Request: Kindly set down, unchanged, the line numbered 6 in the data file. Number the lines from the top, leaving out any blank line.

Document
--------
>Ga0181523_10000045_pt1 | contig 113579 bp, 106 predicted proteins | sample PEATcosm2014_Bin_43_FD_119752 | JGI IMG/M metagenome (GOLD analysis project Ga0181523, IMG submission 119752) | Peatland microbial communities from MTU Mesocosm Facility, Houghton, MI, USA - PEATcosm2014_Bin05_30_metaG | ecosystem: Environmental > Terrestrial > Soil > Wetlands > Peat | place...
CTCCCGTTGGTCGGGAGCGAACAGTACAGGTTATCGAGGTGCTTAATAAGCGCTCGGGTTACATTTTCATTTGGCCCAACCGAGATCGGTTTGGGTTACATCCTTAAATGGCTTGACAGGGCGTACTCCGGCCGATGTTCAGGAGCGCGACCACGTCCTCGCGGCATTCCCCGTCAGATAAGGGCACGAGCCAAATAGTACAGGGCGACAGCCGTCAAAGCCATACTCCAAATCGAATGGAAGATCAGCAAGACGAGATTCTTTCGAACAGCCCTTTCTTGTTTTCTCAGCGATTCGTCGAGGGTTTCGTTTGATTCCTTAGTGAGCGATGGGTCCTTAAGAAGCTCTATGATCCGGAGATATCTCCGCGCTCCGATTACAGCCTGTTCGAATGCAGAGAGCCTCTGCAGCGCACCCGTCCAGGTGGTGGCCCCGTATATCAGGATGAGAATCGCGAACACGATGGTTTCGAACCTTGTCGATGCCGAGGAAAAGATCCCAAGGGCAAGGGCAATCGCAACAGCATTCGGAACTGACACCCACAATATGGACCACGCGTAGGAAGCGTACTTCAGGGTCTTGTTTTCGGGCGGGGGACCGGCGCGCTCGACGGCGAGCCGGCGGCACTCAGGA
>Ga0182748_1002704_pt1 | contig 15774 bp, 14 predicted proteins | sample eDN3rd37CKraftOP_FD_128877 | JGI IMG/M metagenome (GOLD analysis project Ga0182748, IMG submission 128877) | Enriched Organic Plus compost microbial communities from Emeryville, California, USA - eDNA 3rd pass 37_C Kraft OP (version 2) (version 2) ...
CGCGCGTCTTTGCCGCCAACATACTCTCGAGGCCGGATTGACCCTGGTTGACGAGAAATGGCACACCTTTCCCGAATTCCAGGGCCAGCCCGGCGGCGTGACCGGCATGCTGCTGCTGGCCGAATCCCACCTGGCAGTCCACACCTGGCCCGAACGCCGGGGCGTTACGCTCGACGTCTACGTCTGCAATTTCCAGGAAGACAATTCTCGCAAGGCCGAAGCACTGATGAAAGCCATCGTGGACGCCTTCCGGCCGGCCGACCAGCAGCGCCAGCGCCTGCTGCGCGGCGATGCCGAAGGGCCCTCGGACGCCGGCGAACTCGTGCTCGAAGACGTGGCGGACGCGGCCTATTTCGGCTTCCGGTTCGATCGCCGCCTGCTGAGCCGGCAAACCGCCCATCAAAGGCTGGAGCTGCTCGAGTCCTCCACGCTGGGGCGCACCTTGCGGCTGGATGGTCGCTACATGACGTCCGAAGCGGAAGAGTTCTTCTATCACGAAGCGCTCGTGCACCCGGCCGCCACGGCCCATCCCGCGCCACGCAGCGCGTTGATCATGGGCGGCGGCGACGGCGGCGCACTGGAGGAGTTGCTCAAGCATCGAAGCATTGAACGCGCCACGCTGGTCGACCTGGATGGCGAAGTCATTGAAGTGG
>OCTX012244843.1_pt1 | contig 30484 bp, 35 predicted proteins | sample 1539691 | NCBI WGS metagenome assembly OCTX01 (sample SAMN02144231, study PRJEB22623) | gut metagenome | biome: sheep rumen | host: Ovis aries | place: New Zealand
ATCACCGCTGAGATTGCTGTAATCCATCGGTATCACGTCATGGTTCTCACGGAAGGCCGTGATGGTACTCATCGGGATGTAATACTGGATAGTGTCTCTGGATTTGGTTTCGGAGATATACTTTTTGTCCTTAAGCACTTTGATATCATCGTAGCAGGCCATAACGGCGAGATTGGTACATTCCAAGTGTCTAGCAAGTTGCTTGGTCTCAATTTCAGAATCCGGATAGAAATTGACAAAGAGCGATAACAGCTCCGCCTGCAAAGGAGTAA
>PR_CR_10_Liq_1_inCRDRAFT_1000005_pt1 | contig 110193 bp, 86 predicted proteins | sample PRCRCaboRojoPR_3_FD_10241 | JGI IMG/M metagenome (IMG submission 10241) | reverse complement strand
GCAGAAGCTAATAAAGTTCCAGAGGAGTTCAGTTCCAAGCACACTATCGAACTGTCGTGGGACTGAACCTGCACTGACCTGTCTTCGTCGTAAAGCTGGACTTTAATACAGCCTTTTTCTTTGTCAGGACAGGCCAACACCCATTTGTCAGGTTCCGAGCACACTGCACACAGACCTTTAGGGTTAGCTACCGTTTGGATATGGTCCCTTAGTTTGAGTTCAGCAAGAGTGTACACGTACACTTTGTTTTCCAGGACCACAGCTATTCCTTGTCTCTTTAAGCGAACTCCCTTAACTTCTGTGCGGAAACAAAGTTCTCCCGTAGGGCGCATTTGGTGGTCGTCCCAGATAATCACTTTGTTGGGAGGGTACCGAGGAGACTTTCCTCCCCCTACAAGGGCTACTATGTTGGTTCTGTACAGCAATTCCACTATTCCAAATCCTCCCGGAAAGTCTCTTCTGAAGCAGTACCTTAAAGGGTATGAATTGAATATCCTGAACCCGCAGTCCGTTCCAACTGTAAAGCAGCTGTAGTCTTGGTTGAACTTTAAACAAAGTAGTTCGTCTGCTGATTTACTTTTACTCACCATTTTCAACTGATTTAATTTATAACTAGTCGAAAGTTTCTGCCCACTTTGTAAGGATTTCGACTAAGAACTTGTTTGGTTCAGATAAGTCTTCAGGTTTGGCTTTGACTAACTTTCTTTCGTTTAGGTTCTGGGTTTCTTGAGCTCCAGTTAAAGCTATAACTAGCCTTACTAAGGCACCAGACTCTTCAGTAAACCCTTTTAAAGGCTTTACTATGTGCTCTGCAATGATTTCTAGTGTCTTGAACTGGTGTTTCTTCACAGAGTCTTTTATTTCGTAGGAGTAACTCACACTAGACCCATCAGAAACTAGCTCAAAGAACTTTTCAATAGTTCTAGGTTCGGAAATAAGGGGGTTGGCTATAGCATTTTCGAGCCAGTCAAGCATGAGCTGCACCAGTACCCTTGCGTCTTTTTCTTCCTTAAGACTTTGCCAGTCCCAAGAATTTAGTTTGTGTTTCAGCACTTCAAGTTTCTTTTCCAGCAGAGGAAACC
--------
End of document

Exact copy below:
ATCACCGCTGAGATTGCTGTAATCCATCGGTATCACGTCATGGTTCTCACGGAAGGCCGTGATGGTACTCATCGGGATGTAATACTGGATAGTGTCTCTGGATTTGGTTTCGGAGATATACTTTTTGTCCTTAAGCACTTTGATATCATCGTAGCAGGCCATAACGGCGAGATTGGTACATTCCAAGTGTCTAGCAAGTTGCTTGGTCTCAATTTCAGAATCCGGATAGAAATTGACAAAGAGCGATAACAGCTCCGCCTGCAAAGGAGTAA